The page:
High variability in iron-bound organic carbon among five boreal lake sediments

High variability in iron-bound organic carbon among five boreal lake sediments Being both stable carbon sinks and greenhouse gas sources, boreal lake sediments represent significant players in carbon (C) cycling. The release of dissolved organic carbon (DOC) into anoxic water is a widespread phenomenon in boreal lakes with impact on sediment C budgets. The association of OC with iron (Fe) is assumed to play an important role for this anoxic OC release via the dissimilatory reduction of Fe, but also to influence the stabilization of OC in sediments. To investigate the role of Fe–OC association for OC dynamics in different boreal lake sediments, we compared the content of Fe-bound OC [Fe–OC, defined as citrate bicarbonate dithionite (CBD) extractable OC] and the extent of reductive dissolution of solid-phase Fe and OC at anoxia. We found high among-lake variability in Fe–OC content, and while the amount of Fe–OC was high in three of the lakes (980–1920 µmol g−1), the overall contribution of Fe–OC to the sediment OC pool in all study lakes was not higher than 11%. No linkages between the amount of the Fe–OC pool and lake or sediment characteristics (e.g., pH, DOC concentration, sediment OC content, C:N ratio) could be identified. The observed release of OC from anoxic sediment may be derived from dissolution of Fe–OC in the lake sediments with high Fe–OC, but in other lake sediments, OC release during anoxia exceeded the sediment Fe–OC pool, indicating low contribution of reductive Fe dissolution to OC release from these lake sediments. The range of the investigated boreal lakes reflects the high variability in the size of the sediment Fe–OC pool (0–1920 µmol g−1) and CBD-extractable Fe (123–4050 µmol g−1), which was not mirrored in the extent of reductive dissolution of Fe (18.9–84.6 µmol g−1) and OC (1080–1700 µmol g−1) during anoxia, suggesting that Fe-bound OC may play a minor role for sediment OC release in boreal lakes. However, studies of redox-related OC cycling in boreal lake sediments should consider that the amount of Fe–OC can be high in some lakes. http://www.deepdyve.com/assets/images/DeepDyve-Logo-lg.png Biogeochemistry Springer Journals

High variability in iron-bound organic carbon among five boreal lake sediments

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Publisher
Springer International Publishing
Copyright
Copyright © 2018 by Springer International Publishing AG, part of Springer Nature
Subject
Earth Sciences; Biogeosciences; Ecosystems; Environmental Chemistry; Life Sciences, general
ISSN
0168-2563
eISSN
1573-515X
D.O.I.
10.1007/s10533-018-0456-8
Publisher site
See Article on Publisher Site

Abstract

Being both stable carbon sinks and greenhouse gas sources, boreal lake sediments represent significant players in carbon (C) cycling. The release of dissolved organic carbon (DOC) into anoxic water is a widespread phenomenon in boreal lakes with impact on sediment C budgets. The association of OC with iron (Fe) is assumed to play an important role for this anoxic OC release via the dissimilatory reduction of Fe, but also to influence the stabilization of OC in sediments. To investigate the role of Fe–OC association for OC dynamics in different boreal lake sediments, we compared the content of Fe-bound OC [Fe–OC, defined as citrate bicarbonate dithionite (CBD) extractable OC] and the extent of reductive dissolution of solid-phase Fe and OC at anoxia. We found high among-lake variability in Fe–OC content, and while the amount of Fe–OC was high in three of the lakes (980–1920 µmol g−1), the overall contribution of Fe–OC to the sediment OC pool in all study lakes was not higher than 11%. No linkages between the amount of the Fe–OC pool and lake or sediment characteristics (e.g., pH, DOC concentration, sediment OC content, C:N ratio) could be identified. The observed release of OC from anoxic sediment may be derived from dissolution of Fe–OC in the lake sediments with high Fe–OC, but in other lake sediments, OC release during anoxia exceeded the sediment Fe–OC pool, indicating low contribution of reductive Fe dissolution to OC release from these lake sediments. The range of the investigated boreal lakes reflects the high variability in the size of the sediment Fe–OC pool (0–1920 µmol g−1) and CBD-extractable Fe (123–4050 µmol g−1), which was not mirrored in the extent of reductive dissolution of Fe (18.9–84.6 µmol g−1) and OC (1080–1700 µmol g−1) during anoxia, suggesting that Fe-bound OC may play a minor role for sediment OC release in boreal lakes. However, studies of redox-related OC cycling in boreal lake sediments should consider that the amount of Fe–OC can be high in some lakes.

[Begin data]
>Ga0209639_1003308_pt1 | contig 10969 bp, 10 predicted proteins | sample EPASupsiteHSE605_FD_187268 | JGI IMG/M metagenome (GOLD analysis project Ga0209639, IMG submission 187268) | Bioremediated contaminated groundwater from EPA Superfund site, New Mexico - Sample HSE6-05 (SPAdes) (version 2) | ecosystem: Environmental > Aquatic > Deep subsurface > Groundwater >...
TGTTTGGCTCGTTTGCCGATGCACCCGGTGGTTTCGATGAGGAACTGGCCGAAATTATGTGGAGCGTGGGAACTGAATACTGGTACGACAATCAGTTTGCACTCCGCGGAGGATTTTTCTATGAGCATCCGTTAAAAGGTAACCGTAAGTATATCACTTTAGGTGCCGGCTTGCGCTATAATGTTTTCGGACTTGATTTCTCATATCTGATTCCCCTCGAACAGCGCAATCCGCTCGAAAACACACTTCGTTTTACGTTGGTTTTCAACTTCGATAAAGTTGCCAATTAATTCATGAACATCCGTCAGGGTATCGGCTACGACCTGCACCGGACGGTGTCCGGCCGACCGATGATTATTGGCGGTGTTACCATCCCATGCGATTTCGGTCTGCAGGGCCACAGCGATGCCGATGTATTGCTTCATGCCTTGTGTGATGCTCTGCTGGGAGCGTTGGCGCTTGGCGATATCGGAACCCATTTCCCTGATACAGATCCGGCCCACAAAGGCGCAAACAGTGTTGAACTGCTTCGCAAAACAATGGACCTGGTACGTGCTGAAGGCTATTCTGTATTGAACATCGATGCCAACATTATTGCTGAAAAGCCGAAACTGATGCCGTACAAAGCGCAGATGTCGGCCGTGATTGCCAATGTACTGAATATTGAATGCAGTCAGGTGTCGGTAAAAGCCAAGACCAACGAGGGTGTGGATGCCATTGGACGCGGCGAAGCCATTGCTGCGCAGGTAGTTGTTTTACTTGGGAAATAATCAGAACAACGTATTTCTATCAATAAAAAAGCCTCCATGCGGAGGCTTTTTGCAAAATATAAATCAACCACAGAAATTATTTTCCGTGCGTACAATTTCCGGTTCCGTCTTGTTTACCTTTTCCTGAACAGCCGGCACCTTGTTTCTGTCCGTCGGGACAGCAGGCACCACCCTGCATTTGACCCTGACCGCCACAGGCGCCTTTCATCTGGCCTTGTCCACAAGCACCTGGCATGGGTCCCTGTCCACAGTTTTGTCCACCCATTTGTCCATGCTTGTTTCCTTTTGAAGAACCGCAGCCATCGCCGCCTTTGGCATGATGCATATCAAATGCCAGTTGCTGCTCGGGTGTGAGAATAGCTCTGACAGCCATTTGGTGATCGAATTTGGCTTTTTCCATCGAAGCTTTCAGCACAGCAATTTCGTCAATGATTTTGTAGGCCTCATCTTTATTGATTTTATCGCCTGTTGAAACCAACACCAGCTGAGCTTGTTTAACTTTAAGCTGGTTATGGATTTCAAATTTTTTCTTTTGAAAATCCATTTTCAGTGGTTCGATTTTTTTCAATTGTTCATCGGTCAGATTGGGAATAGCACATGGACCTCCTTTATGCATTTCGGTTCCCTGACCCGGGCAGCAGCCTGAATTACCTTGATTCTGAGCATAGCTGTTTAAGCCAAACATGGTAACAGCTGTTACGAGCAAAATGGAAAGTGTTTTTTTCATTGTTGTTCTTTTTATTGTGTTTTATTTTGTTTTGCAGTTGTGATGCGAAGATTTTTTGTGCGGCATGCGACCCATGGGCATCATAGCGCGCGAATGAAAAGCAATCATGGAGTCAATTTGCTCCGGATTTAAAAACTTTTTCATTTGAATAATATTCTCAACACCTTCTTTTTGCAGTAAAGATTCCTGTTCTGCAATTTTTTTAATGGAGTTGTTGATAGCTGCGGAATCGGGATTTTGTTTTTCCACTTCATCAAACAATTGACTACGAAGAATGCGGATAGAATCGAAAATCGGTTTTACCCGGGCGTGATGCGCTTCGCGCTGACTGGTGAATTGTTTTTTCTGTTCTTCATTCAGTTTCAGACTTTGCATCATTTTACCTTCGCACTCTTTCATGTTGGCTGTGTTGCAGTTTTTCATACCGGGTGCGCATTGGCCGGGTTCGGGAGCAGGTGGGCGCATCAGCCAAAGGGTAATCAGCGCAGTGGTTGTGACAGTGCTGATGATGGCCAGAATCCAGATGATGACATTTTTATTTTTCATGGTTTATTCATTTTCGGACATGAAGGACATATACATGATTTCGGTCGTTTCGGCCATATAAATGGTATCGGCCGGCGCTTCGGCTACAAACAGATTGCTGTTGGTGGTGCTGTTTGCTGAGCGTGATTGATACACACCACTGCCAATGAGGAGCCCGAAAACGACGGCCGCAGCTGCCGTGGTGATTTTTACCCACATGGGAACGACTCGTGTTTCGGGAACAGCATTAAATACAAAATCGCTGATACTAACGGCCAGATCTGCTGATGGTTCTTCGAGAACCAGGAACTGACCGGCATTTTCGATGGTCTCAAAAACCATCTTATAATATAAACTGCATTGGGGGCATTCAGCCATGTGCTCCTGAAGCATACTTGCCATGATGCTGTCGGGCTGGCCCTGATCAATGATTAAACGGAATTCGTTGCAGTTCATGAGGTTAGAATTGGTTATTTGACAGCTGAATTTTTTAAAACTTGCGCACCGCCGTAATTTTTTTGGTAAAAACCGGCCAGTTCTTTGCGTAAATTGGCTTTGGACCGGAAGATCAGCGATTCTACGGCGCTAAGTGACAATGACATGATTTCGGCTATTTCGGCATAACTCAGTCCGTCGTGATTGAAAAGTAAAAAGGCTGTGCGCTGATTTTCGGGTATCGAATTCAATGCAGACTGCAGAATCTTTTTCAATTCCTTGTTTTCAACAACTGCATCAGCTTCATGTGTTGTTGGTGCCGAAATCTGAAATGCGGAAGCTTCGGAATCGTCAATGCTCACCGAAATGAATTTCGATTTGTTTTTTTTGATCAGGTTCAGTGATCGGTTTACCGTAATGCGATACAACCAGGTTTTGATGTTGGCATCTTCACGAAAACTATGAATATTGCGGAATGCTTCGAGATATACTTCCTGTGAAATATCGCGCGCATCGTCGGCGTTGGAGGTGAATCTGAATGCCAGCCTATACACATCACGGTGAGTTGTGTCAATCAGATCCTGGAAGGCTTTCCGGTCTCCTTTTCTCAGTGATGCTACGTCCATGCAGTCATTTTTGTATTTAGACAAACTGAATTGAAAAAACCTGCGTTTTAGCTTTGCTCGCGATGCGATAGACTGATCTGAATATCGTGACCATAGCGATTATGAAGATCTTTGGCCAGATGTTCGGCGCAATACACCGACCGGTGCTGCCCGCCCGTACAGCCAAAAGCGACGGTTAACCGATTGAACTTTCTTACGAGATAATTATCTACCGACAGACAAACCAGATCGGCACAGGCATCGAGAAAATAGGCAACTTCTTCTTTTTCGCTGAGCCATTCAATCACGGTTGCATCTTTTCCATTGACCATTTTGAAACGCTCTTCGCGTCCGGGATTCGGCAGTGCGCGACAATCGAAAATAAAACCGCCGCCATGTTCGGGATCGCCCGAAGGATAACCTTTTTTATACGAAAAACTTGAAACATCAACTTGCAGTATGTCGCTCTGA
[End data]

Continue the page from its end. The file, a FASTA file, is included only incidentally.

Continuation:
Journal

BiogeochemistrySpringer Journals

Published: May 29, 2018

References

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